• 4 large carrots, coarsely cut en julienne
  • 4 medium sized potatoes, diced
  • 1.5 litres beef or chicken broth
  • 150 champignons de Paris, sliced
  • 2 large eggplants, diced
  • cooking oil, brown sugar, salt and pepper to taste


  1. heat cooking oil in a deep cooking pot and stir fry diced meat until brown; remove from pan and put aside
  2. in the same cooking pot and remaining oil – add if necessary – sauté onions until translucent
  3. add half of the garlic, and the ground chillies, stir over hot fire
  4. stir in tomato purée and fry mixture over hot fire
  5. add rice wine, stir and let alcohol evaporate
  6. stir in chillies paste, cili boh and add pre-fired meat
  7. add vegetables and broth, mix and let simmer for 15 minutes
  8. add mushrooms and eggplants, simmer for another 30 minutes or until potatoes are done
  9. add brown sugar, salt and pepper to taste, eventually crème fraîche, yoghurt or cream

The brown sugar is mainly to take off the acidic edge of the tomato puree; if you fry the purée thoroughly (but don’t burn it!) you will have removed the acidity. If the goulash is too hot for your taste add crème fraîche, cream or yoghurt.

Wild Boar with Farmer's Mushroom Sauce

This is one of my personal favourites, wild boar in a heavy and coarse sauce rich in mushrooms and with a healthy portion of garlic. Not really a recipe for the tropics but nice during the rainy season:

Ingredients (for 15 diners)

  • 1.5 kg of wild boar, diced
  • 2 large onions, finely chopped
  • ½ cup of finely chopped garlic
  • 100 grms champignons de Paris, sliced
  • 100 grms large straw mushrooms, sliced
  • 20 grms dried shitake mushrooms, well soaked and then sliced; reserve the soaking water
  • 100 grms fresh shitake mushrooms
  • 1 litre rice wine
  • ca 1 litre water plus shitake soaking water
  • 20 grms mustard
  • cooking oil, salt and pepper to taste

ingredients for a roux to thicken the sauce:

  • 100 grms butter
  • ca 50 grms flour


  1. prepare a roux: melt the butter in a sauce pan and add the flour; mix until all the butter is absorbed; add more flour if necessary and fry the mixture for a minute without browning; reserve for later
  2. heat cooking oil in a deep cooking pot and stir fry diced meat until brown; remove from pan and put aside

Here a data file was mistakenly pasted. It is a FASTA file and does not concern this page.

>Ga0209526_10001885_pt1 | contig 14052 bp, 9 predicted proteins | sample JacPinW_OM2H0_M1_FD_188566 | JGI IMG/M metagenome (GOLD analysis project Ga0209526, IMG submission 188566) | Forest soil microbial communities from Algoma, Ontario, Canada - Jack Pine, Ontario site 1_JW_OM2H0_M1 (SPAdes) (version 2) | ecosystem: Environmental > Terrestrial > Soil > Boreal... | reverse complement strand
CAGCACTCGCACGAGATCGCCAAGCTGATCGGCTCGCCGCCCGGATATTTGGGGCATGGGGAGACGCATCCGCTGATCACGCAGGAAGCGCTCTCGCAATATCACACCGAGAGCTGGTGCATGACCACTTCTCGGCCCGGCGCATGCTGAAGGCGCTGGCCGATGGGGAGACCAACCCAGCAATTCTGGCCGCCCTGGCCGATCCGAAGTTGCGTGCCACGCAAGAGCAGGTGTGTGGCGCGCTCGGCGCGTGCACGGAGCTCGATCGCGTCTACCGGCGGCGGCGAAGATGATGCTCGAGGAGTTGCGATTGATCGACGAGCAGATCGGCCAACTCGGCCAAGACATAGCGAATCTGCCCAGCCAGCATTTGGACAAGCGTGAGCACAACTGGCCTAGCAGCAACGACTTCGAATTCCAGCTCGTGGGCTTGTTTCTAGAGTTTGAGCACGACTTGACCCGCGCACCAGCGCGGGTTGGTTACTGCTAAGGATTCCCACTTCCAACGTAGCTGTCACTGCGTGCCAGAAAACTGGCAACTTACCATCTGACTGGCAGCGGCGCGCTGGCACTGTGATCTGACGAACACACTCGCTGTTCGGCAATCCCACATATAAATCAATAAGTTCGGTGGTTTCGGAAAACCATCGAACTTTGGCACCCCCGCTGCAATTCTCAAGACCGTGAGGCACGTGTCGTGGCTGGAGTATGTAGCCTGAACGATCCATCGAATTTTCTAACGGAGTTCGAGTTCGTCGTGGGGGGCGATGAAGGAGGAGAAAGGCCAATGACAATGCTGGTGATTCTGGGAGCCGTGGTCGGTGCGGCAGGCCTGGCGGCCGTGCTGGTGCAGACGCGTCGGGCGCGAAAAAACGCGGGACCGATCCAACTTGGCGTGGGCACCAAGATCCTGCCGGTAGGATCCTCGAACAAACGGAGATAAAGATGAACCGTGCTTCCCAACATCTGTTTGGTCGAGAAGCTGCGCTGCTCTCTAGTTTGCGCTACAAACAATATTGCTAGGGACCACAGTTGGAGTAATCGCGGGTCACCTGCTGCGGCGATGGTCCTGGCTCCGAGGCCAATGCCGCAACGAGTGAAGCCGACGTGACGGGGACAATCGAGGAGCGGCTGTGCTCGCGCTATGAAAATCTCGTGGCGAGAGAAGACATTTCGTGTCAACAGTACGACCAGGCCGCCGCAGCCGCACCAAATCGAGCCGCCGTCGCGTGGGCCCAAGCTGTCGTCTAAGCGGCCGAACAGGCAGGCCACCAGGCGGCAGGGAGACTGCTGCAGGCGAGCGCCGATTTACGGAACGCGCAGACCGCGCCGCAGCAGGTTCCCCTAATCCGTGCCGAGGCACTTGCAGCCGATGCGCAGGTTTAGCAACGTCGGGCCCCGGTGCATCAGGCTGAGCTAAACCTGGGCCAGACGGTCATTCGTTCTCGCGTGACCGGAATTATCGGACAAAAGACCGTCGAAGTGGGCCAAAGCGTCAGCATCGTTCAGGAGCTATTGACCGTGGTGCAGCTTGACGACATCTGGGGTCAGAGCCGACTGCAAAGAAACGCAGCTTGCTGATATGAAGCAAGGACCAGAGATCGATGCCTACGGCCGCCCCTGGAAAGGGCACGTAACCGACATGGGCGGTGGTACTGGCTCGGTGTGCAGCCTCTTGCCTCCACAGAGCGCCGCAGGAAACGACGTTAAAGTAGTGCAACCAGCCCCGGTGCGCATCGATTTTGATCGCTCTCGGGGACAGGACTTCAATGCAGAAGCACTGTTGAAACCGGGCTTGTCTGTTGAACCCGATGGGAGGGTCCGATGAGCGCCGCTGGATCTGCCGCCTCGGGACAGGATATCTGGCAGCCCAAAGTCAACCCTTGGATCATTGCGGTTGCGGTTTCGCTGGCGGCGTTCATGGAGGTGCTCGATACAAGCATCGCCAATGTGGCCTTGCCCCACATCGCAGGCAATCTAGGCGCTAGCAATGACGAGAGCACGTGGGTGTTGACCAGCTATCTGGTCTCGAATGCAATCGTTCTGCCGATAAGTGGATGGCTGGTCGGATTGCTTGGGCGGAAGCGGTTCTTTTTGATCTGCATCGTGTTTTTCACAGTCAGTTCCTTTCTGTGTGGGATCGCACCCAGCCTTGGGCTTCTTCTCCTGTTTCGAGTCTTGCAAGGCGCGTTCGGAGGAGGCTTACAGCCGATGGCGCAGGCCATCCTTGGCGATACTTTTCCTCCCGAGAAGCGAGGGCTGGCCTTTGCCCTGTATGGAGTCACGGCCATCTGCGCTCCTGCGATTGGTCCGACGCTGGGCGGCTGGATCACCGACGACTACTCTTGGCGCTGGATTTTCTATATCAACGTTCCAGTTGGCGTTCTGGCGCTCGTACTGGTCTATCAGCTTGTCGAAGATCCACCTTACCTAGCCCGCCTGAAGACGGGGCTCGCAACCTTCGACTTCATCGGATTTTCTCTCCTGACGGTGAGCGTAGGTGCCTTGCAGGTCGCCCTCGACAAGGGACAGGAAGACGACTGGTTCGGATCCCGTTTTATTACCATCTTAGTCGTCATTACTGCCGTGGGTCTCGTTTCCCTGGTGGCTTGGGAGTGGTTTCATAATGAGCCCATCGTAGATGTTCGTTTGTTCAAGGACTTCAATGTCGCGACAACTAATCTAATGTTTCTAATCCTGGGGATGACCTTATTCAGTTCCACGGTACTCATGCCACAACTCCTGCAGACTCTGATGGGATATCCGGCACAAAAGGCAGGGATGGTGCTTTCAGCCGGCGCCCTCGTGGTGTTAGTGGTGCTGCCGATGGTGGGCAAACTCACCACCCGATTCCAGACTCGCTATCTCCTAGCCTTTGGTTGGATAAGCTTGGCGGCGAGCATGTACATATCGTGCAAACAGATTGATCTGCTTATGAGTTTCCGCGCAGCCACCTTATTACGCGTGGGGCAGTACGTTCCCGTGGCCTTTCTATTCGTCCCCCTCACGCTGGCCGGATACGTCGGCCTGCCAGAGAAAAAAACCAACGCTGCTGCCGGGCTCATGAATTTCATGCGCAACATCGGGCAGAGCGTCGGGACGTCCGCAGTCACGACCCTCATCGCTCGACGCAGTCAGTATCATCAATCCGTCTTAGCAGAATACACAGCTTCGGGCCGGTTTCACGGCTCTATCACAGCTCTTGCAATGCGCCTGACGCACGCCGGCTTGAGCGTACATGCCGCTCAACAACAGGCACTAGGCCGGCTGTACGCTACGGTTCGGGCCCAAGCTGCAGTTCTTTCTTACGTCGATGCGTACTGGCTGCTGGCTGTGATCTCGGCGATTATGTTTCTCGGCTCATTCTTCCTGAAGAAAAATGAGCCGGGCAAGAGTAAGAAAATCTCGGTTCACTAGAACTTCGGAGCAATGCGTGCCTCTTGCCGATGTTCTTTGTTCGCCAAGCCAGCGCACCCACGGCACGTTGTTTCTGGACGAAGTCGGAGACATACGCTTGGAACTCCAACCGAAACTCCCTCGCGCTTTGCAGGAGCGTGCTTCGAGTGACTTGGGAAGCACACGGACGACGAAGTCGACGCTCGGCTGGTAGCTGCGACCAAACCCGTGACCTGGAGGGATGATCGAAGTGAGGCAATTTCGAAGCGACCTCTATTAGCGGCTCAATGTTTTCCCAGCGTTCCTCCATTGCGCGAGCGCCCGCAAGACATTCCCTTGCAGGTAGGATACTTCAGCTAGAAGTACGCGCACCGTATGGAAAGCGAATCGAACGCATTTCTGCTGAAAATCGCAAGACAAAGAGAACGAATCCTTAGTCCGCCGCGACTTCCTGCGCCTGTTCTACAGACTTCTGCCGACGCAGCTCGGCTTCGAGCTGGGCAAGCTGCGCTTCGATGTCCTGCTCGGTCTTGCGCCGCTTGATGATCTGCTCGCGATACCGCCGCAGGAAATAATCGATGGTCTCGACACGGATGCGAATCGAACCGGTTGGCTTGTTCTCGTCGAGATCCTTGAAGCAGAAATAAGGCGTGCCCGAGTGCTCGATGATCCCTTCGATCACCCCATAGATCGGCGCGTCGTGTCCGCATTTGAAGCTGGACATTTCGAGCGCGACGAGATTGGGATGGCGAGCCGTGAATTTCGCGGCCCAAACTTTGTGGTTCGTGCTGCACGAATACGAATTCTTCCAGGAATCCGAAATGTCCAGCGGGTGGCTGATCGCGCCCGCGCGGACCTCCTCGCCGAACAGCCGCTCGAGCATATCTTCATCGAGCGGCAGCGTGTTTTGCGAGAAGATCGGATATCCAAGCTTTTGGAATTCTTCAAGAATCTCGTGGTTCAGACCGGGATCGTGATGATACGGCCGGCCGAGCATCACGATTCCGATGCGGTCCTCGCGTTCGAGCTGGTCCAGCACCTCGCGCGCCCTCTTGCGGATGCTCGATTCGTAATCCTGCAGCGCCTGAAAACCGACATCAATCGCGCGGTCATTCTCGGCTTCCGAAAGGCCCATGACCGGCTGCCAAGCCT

3. in the same cooking pot and remaining oil – add if necessary – sauté onions until translucent
  4. add 3/4 of of the garlic and the sliced dried shitake mushrooms; stir fry over hot flame for a minute
  5. add the other mushrooms and stir fry for another minute
  6. add rice wine, stir and let alcohol evaporate
  7. add the water and the juice in which you have soaked the shitake mushrooms, plus some mustard and let simmer for a couple of minutes
  8. add pepper and salt to taste, then add the meat and the rest of the garlic; let simmer for five minutes
  9. add sufficient roux to make an unctuous sauce
  10. before serving add a sprinkle of pepper

This goes well with any type of pasta, or mashed potatoes. As vegetables I suggest beans, or young peas.

Tutumbakon (Sandworms)

This is a local speciality (do I have to elaborate?) and depending where you are you will probably have troubles getting the main ingredient for this one: sandworms! Rich in protein, and tasting a little bit like squid with a hint of iron they look a lot worse alive than in the plate, and definitively taste nice! Something like seafood...


Tutumbakon (sandworms), ginger, garlic, shallots, cooking oil, water, lihing, salt and pepper to taste


Clean the tutumbakon under water. Without the sand, they look like metallic hoses, becoming rigid at touch. Weird. Then you have to take them at both ends, and break them in the middle. Empty their blood - yes, the worms have red blood – into a bowl, and throw away their intestines full of sand. The tubes, for such they are, will continue to move, a strange sensation. With a stick turn them inside out. Now they look like miniature stocking. At this stage you can macerate them in lime juice and eat them raw, simply delicious...

Once you have cleaned the worms and cut them to size (if wished) fry some onions in a pan and add the garlic and ginger. There is no need to use a lot of oil. Then add some water, the blood and the worms in one go and bring to the boil. Simmer for five mintues. You will witness an interesting phenomenon: the soup turns whitish, as if santan (coconut milk) had been added. Just before serving add a glass of rice wine.

You will also be surprised by the delightful smell of the soup, though in the end the worms still look like worms in the broth...